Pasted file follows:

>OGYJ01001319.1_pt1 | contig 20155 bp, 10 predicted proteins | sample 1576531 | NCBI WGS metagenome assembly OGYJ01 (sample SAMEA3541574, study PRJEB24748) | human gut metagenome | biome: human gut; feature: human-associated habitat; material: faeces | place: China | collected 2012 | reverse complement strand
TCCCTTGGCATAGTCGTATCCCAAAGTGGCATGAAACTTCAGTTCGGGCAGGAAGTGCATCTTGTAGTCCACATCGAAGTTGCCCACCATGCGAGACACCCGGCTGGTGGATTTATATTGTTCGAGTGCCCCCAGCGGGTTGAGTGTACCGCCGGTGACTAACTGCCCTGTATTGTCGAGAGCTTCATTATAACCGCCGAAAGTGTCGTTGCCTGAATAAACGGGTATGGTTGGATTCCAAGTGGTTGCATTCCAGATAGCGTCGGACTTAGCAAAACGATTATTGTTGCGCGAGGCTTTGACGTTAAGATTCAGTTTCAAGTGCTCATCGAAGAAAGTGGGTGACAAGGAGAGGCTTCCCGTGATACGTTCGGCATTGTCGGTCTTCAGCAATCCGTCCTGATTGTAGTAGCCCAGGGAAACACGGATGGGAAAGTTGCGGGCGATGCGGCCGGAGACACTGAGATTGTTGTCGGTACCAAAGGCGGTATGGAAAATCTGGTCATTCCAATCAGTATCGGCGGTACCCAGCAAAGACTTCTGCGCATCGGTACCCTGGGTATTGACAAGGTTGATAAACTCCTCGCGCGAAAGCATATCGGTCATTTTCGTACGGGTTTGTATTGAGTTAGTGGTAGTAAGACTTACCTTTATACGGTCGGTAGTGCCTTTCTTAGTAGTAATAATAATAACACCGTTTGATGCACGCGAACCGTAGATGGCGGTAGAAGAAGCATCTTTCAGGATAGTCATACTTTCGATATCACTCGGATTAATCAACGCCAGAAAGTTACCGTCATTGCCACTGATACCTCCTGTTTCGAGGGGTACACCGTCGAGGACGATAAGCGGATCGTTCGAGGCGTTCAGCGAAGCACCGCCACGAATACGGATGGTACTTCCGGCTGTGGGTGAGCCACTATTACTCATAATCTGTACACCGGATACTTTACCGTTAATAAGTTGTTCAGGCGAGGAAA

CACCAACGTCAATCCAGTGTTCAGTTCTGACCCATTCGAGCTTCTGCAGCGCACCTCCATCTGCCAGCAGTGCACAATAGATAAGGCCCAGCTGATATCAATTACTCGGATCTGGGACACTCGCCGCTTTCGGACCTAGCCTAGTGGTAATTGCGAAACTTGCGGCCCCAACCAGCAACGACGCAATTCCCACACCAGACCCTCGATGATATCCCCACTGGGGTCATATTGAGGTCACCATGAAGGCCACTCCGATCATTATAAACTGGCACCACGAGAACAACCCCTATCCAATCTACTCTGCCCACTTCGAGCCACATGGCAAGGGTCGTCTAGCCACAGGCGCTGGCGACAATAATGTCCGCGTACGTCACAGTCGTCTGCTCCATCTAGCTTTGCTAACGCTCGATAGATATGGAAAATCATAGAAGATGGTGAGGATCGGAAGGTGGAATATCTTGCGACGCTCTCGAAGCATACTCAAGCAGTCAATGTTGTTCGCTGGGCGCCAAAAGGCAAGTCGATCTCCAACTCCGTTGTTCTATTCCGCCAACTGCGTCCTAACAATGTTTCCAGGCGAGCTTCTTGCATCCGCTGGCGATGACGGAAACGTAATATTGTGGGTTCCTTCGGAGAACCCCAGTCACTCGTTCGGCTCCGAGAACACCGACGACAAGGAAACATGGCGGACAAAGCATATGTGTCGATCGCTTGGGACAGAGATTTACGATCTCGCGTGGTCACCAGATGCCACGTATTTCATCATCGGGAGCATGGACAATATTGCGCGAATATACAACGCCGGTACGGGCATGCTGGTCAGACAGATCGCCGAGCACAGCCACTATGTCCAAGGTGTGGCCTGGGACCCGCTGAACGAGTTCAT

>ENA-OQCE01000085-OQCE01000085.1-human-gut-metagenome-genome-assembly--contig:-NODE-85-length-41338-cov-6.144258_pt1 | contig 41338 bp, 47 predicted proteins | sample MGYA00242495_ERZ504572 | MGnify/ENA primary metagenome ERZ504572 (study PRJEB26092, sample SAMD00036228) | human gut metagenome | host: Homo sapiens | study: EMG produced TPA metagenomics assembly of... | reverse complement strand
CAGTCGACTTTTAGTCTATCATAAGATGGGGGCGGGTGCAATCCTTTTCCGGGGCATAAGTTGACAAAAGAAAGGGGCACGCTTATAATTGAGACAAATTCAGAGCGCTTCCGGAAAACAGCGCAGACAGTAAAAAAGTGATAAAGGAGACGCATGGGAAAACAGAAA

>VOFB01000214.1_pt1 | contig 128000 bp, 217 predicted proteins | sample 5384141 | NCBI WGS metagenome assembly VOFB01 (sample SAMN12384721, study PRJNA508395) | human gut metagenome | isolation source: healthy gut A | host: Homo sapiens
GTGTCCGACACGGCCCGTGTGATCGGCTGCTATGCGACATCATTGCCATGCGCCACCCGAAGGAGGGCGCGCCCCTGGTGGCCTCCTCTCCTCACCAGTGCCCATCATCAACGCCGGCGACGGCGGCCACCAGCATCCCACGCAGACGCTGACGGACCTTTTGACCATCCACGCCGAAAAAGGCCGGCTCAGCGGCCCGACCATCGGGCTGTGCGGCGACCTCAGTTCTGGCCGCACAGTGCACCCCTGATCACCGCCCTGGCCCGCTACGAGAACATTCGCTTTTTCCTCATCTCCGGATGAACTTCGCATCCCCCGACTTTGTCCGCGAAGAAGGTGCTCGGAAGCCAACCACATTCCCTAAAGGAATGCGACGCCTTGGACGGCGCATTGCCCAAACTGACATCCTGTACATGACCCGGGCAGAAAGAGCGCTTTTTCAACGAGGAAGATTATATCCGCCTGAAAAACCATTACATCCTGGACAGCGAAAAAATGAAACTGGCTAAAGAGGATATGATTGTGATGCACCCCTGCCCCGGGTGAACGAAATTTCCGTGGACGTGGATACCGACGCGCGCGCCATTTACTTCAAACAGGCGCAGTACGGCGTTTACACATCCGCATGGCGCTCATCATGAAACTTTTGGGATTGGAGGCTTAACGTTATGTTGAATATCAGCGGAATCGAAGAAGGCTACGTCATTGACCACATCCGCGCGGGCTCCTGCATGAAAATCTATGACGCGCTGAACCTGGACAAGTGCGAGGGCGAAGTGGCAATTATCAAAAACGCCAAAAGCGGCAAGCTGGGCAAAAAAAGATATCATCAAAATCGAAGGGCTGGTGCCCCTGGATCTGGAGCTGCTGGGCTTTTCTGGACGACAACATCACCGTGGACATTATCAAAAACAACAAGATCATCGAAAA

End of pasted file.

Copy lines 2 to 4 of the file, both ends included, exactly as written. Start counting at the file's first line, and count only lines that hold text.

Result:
TCCCTTGGCATAGTCGTATCCCAAAGTGGCATGAAACTTCAGTTCGGGCAGGAAGTGCATCTTGTAGTCCACATCGAAGTTGCCCACCATGCGAGACACCCGGCTGGTGGATTTATATTGTTCGAGTGCCCCCAGCGGGTTGAGTGTACCGCCGGTGACTAACTGCCCTGTATTGTCGAGAGCTTCATTATAACCGCCGAAAGTGTCGTTGCCTGAATAAACGGGTATGGTTGGATTCCAAGTGGTTGCATTCCAGATAGCGTCGGACTTAGCAAAACGATTATTGTTGCGCGAGGCTTTGACGTTAAGATTCAGTTTCAAGTGCTCATCGAAGAAAGTGGGTGACAAGGAGAGGCTTCCCGTGATACGTTCGGCATTGTCGGTCTTCAGCAATCCGTCCTGATTGTAGTAGCCCAGGGAAACACGGATGGGAAAGTTGCGGGCGATGCGGCCGGAGACACTGAGATTGTTGTCGGTACCAAAGGCGGTATGGAAAATCTGGTCATTCCAATCAGTATCGGCGGTACCCAGCAAAGACTTCTGCGCATCGGTACCCTGGGTATTGACAAGGTTGATAAACTCCTCGCGCGAAAGCATATCGGTCATTTTCGTACGGGTTTGTATTGAGTTAGTGGTAGTAAGACTTACCTTTATACGGTCGGTAGTGCCTTTCTTAGTAGTAATAATAATAACACCGTTTGATGCACGCGAACCGTAGATGGCGGTAGAAGAAGCATCTTTCAGGATAGTCATACTTTCGATATCACTCGGATTAATCAACGCCAGAAAGTTACCGTCATTGCCACTGATACCTCCTGTTTCGAGGGGTACACCGTCGAGGACGATAAGCGGATCGTTCGAGGCGTTCAGCGAAGCACCGCCACGAATACGGATGGTACTTCCGGCTGTGGGTGAGCCACTATTACTCATAATCTGTACACCGGATACTTTACCGTTAATAAGTTGTTCAGGCGAGGAAA

CACCAACGTCAATCCAGTGTTCAGTTCTGACCCATTCGAGCTTCTGCAGCGCACCTCCATCTGCCAGCAGTGCACAATAGATAAGGCCCAGCTGATATCAATTACTCGGATCTGGGACACTCGCCGCTTTCGGACCTAGCCTAGTGGTAATTGCGAAACTTGCGGCCCCAACCAGCAACGACGCAATTCCCACACCAGACCCTCGATGATATCCCCACTGGGGTCATATTGAGGTCACCATGAAGGCCACTCCGATCATTATAAACTGGCACCACGAGAACAACCCCTATCCAATCTACTCTGCCCACTTCGAGCCACATGGCAAGGGTCGTCTAGCCACAGGCGCTGGCGACAATAATGTCCGCGTACGTCACAGTCGTCTGCTCCATCTAGCTTTGCTAACGCTCGATAGATATGGAAAATCATAGAAGATGGTGAGGATCGGAAGGTGGAATATCTTGCGACGCTCTCGAAGCATACTCAAGCAGTCAATGTTGTTCGCTGGGCGCCAAAAGGCAAGTCGATCTCCAACTCCGTTGTTCTATTCCGCCAACTGCGTCCTAACAATGTTTCCAGGCGAGCTTCTTGCATCCGCTGGCGATGACGGAAACGTAATATTGTGGGTTCCTTCGGAGAACCCCAGTCACTCGTTCGGCTCCGAGAACACCGACGACAAGGAAACATGGCGGACAAAGCATATGTGTCGATCGCTTGGGACAGAGATTTACGATCTCGCGTGGTCACCAGATGCCACGTATTTCATCATCGGGAGCATGGACAATATTGCGCGAATATACAACGCCGGTACGGGCATGCTGGTCAGACAGATCGCCGAGCACAGCCACTATGTCCAAGGTGTGGCCTGGGACCCGCTGAACGAGTTCAT

>ENA-OQCE01000085-OQCE01000085.1-human-gut-metagenome-genome-assembly--contig:-NODE-85-length-41338-cov-6.144258_pt1 | contig 41338 bp, 47 predicted proteins | sample MGYA00242495_ERZ504572 | MGnify/ENA primary metagenome ERZ504572 (study PRJEB26092, sample SAMD00036228) | human gut metagenome | host: Homo sapiens | study: EMG produced TPA metagenomics assembly of... | reverse complement strand